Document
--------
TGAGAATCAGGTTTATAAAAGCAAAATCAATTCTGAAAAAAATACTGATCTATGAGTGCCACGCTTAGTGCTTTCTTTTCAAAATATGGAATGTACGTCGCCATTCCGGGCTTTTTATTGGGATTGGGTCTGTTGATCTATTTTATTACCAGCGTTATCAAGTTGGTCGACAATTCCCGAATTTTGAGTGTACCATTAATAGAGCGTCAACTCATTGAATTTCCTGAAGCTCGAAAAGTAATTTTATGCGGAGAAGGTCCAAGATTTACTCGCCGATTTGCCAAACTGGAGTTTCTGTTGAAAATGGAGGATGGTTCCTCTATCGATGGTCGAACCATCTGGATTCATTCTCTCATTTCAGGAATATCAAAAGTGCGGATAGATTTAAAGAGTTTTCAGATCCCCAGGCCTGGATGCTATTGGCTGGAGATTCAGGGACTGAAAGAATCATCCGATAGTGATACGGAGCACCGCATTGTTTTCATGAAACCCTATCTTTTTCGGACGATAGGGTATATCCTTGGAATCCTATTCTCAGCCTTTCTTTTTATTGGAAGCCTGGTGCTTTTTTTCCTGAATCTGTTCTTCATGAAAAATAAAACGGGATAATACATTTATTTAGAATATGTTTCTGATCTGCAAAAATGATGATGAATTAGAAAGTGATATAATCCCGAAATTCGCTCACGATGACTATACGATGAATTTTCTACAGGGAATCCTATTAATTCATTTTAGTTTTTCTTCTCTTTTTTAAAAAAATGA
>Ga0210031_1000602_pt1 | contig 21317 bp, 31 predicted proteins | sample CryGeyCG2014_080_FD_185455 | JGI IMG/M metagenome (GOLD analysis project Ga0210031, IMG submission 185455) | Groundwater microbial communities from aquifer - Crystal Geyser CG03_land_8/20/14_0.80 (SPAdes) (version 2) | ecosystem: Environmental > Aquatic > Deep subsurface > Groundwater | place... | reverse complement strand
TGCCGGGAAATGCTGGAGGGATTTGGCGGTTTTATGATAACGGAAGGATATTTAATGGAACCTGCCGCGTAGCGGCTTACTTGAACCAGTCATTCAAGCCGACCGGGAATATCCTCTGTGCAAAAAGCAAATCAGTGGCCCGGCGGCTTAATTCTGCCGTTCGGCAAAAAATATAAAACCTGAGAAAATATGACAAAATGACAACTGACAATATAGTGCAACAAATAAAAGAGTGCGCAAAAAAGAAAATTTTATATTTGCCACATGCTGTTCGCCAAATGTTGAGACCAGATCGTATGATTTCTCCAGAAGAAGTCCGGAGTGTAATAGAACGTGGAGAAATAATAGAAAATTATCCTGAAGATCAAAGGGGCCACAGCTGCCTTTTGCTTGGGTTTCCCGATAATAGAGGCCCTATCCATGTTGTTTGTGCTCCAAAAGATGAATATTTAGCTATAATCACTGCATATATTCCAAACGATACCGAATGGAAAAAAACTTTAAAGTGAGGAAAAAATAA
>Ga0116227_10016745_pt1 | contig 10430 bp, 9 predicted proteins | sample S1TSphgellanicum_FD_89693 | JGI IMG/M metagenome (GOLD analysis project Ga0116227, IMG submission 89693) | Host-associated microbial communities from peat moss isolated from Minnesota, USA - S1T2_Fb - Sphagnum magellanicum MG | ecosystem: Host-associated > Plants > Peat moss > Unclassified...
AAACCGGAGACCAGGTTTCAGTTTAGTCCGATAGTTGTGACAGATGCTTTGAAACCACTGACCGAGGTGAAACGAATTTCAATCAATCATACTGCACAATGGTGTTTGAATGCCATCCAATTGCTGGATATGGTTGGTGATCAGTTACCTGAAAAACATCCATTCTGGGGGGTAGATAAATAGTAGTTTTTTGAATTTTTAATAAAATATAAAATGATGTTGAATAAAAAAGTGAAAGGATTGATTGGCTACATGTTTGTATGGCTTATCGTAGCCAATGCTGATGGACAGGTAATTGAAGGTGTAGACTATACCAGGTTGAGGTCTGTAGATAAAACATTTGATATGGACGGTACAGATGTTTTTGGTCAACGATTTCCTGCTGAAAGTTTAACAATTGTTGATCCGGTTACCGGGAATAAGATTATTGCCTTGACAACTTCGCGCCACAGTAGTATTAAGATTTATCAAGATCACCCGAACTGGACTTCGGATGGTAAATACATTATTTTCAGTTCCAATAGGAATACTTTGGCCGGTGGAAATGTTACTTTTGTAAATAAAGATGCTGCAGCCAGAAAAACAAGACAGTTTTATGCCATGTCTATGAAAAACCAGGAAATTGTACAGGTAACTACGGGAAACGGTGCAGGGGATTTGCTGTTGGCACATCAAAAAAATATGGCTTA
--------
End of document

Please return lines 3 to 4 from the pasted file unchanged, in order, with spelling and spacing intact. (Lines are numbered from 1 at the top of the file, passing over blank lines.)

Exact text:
TGCCGGGAAATGCTGGAGGGATTTGGCGGTTTTATGATAACGGAAGGATATTTAATGGAACCTGCCGCGTAGCGGCTTACTTGAACCAGTCATTCAAGCCGACCGGGAATATCCTCTGTGCAAAAAGCAAATCAGTGGCCCGGCGGCTTAATTCTGCCGTTCGGCAAAAAATATAAAACCTGAGAAAATATGACAAAATGACAACTGACAATATAGTGCAACAAATAAAAGAGTGCGCAAAAAAGAAAATTTTATATTTGCCACATGCTGTTCGCCAAATGTTGAGACCAGATCGTATGATTTCTCCAGAAGAAGTCCGGAGTGTAATAGAACGTGGAGAAATAATAGAAAATTATCCTGAAGATCAAAGGGGCCACAGCTGCCTTTTGCTTGGGTTTCCCGATAATAGAGGCCCTATCCATGTTGTTTGTGCTCCAAAAGATGAATATTTAGCTATAATCACTGCATATATTCCAAACGATACCGAATGGAAAAAAACTTTAAAGTGAGGAAAAAATAA
>Ga0116227_10016745_pt1 | contig 10430 bp, 9 predicted proteins | sample S1TSphgellanicum_FD_89693 | JGI IMG/M metagenome (GOLD analysis project Ga0116227, IMG submission 89693) | Host-associated microbial communities from peat moss isolated from Minnesota, USA - S1T2_Fb - Sphagnum magellanicum MG | ecosystem: Host-associated > Plants > Peat moss > Unclassified...